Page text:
Yoav Fromer offers a novel, electric argument today in Tablet Magazine: Namely, that the masses in Tahrir Square represent a genuinely resurgent Egyptian nationalism, in the tradition of both Nasser and the pharoahs themselves, that is strikingly incompatible with the universalist, religious-based political ideology of the Muslim Brotherhood.

In other words, while there are structural obstacles to the Brotherhood’s gaining outsize influence—”the two institutions most devoted to preserving Egyptian national interests—the military and state bureaucracy—not to mention most Egyptians themselves,” Fromer notes, “are far too devoted to Egypt to compromise its national security and welfare for the sake of anyone else”—the deeper motivations of the Egyptian people also militate against any strand of nationalism in which Islam is anything beyond a religious faith. “With the forces of radical Islam lurking in the background and potentially threatening to hijack the revolution,” Fromer concludes, “Egyptian nationalism may very well be the primary bulwark.”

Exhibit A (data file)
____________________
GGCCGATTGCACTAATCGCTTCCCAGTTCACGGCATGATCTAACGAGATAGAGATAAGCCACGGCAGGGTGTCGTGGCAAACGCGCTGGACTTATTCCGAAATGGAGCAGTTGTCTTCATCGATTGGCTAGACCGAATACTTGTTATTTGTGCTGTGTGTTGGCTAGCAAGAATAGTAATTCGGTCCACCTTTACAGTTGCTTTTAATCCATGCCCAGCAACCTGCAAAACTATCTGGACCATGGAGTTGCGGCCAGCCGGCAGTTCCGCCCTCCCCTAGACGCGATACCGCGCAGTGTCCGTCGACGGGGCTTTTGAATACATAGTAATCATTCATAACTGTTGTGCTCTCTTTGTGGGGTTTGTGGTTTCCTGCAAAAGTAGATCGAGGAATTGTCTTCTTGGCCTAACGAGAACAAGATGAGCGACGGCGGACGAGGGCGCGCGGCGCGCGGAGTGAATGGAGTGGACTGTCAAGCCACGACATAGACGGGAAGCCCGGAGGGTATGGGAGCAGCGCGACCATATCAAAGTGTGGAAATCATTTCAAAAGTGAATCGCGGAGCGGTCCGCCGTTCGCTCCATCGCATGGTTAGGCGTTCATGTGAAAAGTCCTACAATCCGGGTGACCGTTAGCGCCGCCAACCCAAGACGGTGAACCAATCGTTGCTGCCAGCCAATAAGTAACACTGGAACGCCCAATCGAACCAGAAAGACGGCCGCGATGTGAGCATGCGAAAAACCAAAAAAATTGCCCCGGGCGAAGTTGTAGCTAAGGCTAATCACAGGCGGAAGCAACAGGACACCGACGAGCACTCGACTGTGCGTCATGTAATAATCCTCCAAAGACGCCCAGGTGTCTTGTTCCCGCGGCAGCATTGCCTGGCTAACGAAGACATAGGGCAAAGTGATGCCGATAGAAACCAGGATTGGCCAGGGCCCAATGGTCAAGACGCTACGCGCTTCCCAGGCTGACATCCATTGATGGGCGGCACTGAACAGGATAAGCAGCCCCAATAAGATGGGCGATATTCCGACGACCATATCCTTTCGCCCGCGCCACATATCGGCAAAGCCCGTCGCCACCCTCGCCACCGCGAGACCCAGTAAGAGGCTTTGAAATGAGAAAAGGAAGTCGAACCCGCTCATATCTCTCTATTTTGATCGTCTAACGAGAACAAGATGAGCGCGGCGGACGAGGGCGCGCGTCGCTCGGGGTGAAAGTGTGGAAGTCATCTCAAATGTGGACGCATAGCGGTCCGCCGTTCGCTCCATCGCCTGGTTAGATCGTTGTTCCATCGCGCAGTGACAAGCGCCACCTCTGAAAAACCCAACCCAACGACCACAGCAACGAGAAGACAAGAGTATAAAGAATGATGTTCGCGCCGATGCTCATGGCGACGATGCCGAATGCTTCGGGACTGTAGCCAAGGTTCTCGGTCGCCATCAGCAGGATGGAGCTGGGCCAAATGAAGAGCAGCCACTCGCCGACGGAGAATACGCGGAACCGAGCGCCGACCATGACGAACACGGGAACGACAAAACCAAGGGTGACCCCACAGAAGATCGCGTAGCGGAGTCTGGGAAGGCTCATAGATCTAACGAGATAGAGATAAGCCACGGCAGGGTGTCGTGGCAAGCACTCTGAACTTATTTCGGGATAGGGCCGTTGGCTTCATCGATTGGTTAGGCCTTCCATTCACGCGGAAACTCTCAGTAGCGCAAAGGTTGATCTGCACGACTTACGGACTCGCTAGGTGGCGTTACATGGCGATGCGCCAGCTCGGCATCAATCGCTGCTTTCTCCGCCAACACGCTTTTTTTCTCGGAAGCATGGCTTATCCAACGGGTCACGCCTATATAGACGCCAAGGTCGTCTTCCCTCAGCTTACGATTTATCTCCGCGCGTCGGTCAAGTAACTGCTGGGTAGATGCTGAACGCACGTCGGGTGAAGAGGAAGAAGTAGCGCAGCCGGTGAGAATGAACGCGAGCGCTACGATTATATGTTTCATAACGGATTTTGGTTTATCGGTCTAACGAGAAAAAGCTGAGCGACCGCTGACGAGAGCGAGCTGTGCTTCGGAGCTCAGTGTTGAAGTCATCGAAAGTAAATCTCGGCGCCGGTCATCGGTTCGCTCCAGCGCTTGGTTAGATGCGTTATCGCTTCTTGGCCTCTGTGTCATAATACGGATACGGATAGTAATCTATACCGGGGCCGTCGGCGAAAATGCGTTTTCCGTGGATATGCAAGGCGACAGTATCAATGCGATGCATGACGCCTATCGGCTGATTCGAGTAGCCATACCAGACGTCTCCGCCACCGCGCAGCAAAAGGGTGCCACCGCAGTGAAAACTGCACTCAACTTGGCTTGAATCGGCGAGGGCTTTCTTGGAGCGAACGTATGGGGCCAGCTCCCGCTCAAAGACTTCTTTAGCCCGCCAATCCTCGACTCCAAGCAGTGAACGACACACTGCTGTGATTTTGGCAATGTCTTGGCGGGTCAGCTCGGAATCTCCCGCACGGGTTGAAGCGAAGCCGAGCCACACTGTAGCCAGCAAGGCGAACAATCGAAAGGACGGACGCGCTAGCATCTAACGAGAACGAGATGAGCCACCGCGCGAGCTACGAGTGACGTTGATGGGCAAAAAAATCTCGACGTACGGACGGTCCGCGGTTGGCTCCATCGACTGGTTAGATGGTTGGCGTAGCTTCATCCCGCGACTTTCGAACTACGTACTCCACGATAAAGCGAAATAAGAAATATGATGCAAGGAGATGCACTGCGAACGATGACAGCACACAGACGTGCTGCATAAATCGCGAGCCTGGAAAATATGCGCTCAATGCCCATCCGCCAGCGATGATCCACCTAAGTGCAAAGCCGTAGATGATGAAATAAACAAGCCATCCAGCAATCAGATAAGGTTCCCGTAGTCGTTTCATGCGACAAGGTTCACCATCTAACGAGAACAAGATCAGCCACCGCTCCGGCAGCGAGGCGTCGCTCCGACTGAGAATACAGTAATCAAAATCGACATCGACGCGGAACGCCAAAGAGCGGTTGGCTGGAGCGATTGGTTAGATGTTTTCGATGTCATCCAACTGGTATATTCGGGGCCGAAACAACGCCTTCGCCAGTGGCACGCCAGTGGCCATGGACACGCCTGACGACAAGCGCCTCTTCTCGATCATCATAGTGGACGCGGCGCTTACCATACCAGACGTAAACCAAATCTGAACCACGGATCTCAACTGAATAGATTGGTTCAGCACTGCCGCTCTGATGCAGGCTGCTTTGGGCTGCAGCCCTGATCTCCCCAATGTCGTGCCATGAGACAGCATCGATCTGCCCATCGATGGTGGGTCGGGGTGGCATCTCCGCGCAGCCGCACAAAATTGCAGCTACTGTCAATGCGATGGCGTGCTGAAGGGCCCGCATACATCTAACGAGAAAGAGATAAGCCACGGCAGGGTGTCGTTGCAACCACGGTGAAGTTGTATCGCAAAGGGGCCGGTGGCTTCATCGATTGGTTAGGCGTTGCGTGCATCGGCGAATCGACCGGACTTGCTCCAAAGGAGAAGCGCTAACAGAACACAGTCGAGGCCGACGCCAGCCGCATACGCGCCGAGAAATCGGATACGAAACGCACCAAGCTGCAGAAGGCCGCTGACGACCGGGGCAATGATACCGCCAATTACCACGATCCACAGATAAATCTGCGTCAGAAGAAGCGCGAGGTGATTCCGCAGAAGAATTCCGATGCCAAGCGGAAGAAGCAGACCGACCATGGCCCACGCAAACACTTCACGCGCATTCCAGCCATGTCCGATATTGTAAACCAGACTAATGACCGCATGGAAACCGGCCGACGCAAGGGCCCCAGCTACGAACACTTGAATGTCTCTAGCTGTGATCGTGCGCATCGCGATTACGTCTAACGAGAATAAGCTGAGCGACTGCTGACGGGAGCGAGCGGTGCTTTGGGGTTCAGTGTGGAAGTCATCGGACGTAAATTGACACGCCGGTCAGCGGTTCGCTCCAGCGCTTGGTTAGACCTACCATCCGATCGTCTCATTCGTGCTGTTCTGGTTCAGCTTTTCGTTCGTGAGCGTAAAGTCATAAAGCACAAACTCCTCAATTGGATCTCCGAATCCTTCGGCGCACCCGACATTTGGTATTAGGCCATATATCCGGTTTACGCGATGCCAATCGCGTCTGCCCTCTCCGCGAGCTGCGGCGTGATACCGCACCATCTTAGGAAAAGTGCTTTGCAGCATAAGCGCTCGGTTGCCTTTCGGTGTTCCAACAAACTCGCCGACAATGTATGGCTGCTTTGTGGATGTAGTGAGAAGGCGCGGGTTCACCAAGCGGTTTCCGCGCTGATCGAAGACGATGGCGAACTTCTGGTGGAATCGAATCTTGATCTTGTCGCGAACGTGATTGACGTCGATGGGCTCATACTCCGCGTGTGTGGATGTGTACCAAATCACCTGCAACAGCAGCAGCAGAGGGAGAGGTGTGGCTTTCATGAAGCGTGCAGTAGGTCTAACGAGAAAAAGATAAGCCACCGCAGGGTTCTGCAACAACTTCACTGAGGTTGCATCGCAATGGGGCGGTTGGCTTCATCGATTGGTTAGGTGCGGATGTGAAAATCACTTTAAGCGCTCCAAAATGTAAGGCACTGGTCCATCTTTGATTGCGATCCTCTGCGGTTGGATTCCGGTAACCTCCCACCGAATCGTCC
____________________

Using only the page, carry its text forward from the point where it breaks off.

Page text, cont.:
Nation State